Albert Thomas was born in Nacogdoches, Texas, on 12th April, 1898. During the First World War he served as a second lieutenant in the United States Army.
Thomas graduated from the Rice Institute, Houston, Texas, in 1920. He then went on to study law at the University of Texas in Austin and in 1927 became district attorney for the southern district of Texas (1927-1930).
A member of the Democratic Party, Thomas was elected to the House of Representatives in 1936 and eventually became chairman of the House Defense Appropriations Committee.
Thomas became a member of what became known as the Suite 8F Group. The name comes from the room in the Lamar Hotel in Houston where they held their meetings. Members of the group included Lyndon B. Johnson, George Brown and Herman Brown (Brown & Root), Jesse H. Jones (multimillionaire investor in a large number of organizations and chairman of the Reconstruction Finance Corporation), Gus Wortham (American General Insurance Company), Robert Kerr (Kerr-McGee Oil Industries), James Slither Abercrombie (Cameron Iron Works), William Hobby (Governor of Texas), Richard Russell (chairman of the Committee of Manufactures, Committee on Armed Forces and Committee of Appropriations) and John Connally (Governor of Texas). Alvin Wirtz and Edward Clark, were also members of the Suite 8F Group.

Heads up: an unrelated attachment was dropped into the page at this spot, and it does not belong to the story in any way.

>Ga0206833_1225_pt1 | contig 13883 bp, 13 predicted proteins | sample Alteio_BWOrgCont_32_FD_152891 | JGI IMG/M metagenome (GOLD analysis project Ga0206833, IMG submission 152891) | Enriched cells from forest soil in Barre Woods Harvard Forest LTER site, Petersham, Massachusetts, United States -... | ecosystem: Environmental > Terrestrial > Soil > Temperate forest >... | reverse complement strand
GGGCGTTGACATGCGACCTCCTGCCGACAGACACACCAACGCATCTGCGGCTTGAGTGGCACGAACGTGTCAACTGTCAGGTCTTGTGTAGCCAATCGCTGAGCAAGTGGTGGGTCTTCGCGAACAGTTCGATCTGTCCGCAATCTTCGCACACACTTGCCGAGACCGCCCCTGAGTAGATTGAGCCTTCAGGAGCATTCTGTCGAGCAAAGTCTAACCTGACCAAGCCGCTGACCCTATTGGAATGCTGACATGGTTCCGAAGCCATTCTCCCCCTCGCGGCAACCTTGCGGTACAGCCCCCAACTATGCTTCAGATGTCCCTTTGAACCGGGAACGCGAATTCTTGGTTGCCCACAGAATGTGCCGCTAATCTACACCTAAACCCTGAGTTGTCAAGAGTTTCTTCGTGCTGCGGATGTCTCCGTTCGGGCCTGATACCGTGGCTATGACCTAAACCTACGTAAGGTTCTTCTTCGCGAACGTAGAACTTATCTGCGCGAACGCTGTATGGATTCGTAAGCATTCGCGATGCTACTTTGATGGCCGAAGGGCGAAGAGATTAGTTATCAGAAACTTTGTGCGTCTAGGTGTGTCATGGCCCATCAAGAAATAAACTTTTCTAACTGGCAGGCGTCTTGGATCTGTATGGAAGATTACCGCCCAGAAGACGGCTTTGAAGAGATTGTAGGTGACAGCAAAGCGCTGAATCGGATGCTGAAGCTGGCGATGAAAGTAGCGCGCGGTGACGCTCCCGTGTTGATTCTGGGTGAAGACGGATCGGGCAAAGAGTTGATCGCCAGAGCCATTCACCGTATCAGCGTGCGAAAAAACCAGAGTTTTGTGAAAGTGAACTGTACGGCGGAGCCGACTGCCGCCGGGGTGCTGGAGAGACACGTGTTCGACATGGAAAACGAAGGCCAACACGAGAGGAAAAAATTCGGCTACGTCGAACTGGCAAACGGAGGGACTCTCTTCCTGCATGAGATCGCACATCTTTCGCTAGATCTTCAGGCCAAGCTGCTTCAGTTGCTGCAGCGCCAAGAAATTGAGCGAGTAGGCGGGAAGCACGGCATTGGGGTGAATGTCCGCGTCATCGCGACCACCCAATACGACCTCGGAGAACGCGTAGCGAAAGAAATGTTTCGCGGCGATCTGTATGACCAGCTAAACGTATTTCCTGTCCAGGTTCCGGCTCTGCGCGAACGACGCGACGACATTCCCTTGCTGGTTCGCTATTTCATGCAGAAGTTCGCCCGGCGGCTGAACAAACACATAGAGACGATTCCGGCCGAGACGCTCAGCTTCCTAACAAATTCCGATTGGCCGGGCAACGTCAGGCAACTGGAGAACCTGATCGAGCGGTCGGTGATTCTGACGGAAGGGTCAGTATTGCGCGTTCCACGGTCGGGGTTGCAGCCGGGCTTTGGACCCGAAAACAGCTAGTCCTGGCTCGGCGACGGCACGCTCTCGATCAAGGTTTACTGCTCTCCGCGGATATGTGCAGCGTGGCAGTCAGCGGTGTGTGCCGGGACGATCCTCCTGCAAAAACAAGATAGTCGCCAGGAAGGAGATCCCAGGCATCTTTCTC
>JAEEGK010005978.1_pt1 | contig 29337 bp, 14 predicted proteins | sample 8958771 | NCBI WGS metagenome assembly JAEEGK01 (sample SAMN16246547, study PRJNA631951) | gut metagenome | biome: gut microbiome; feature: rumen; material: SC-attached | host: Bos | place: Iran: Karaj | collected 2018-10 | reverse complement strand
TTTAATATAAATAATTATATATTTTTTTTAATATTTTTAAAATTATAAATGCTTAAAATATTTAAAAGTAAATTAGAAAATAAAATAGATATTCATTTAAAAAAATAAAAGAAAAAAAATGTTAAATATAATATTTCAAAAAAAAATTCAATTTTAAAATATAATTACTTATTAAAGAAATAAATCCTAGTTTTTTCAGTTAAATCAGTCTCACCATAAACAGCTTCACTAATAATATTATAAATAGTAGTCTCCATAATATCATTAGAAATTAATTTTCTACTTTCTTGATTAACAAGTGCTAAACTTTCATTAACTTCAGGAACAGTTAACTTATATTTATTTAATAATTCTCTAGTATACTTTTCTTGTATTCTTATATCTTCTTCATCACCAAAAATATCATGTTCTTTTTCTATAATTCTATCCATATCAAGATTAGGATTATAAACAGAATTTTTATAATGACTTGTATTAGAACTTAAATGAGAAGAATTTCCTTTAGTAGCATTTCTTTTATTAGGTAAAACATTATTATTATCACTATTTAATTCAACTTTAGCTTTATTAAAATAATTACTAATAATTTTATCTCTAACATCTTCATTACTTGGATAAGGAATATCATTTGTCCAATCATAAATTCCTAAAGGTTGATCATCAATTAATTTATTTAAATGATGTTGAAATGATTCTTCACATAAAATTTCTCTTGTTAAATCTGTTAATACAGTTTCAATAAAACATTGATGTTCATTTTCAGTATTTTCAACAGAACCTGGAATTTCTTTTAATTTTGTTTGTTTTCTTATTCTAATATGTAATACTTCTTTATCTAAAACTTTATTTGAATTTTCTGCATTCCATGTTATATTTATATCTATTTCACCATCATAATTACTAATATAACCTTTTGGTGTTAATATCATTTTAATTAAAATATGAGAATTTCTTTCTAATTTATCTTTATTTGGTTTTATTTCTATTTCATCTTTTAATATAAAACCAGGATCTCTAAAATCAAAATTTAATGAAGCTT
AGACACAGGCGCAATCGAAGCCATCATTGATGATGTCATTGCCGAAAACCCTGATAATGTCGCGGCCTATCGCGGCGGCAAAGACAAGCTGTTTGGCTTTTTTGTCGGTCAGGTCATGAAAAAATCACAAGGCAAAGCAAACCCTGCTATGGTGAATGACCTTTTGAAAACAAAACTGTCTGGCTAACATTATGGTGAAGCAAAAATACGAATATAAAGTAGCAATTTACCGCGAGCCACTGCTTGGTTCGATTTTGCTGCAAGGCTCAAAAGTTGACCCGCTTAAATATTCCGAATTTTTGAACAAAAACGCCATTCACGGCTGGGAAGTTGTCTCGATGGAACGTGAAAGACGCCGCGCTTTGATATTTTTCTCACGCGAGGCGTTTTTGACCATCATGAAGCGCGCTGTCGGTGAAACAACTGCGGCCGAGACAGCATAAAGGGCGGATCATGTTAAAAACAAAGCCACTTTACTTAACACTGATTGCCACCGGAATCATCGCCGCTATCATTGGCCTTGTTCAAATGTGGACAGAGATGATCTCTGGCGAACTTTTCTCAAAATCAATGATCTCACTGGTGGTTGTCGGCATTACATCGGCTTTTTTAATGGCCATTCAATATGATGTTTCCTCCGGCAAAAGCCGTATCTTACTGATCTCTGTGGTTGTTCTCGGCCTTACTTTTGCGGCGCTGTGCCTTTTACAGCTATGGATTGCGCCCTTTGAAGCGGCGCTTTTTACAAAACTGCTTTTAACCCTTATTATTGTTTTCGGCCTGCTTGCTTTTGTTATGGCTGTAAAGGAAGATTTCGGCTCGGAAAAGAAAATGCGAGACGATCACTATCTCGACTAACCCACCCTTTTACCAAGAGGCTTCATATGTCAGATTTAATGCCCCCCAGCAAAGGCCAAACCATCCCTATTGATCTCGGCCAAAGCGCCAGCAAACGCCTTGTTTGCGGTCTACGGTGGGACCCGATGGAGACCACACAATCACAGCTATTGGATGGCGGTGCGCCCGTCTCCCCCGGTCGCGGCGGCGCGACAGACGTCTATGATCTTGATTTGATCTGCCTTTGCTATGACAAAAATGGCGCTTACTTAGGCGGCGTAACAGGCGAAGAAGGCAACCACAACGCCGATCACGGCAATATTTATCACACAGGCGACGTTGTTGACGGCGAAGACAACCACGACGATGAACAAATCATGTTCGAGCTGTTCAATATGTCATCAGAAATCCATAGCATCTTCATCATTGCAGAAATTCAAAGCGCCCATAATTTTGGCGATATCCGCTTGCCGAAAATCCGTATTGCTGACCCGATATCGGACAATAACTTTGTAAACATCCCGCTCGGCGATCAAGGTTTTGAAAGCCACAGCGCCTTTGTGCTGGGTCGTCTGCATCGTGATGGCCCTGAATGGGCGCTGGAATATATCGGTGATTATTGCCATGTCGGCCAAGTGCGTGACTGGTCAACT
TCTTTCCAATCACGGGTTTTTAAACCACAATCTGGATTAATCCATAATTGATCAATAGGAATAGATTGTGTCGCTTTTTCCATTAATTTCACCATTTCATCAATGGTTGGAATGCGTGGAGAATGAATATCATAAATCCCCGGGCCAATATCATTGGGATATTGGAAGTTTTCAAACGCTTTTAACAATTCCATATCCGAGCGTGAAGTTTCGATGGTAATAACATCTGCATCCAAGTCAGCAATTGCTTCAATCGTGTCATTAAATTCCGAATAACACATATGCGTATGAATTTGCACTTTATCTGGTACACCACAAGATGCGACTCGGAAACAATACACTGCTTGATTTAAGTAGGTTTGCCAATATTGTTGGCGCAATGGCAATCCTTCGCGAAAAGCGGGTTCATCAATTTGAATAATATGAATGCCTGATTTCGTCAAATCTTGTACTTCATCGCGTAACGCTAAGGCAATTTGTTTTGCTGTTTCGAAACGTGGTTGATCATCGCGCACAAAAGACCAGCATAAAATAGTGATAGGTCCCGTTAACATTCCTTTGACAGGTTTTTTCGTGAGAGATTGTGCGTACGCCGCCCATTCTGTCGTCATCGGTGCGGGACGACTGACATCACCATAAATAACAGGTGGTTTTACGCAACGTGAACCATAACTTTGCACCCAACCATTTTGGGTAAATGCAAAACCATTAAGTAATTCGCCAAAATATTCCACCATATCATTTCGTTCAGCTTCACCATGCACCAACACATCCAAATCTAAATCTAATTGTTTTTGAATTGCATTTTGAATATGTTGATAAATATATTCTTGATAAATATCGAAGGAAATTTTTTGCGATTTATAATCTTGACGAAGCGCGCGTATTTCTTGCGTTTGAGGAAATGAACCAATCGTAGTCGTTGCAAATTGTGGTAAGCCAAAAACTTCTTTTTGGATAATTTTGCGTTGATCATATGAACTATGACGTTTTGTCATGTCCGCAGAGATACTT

Thomas also served on the Joint Committee on Atomic Energy and was instrumental in securing the location of the United States National Aeronautics & Space Administration (NASA) and the Lyndon B. Johnson Space Center in Houston in 1961. This involved obtaining 1,000 acres of land that had originally been owned by the Humble Oil Company to Rice University. Thomas persuaded George Brown, a trustee of Rice University, to donate the land to NASA.
Albert Thomas died in Washington on 3rd January, 1966 and was buried in the Veterans' Administration Cemetery, Houston, Texas.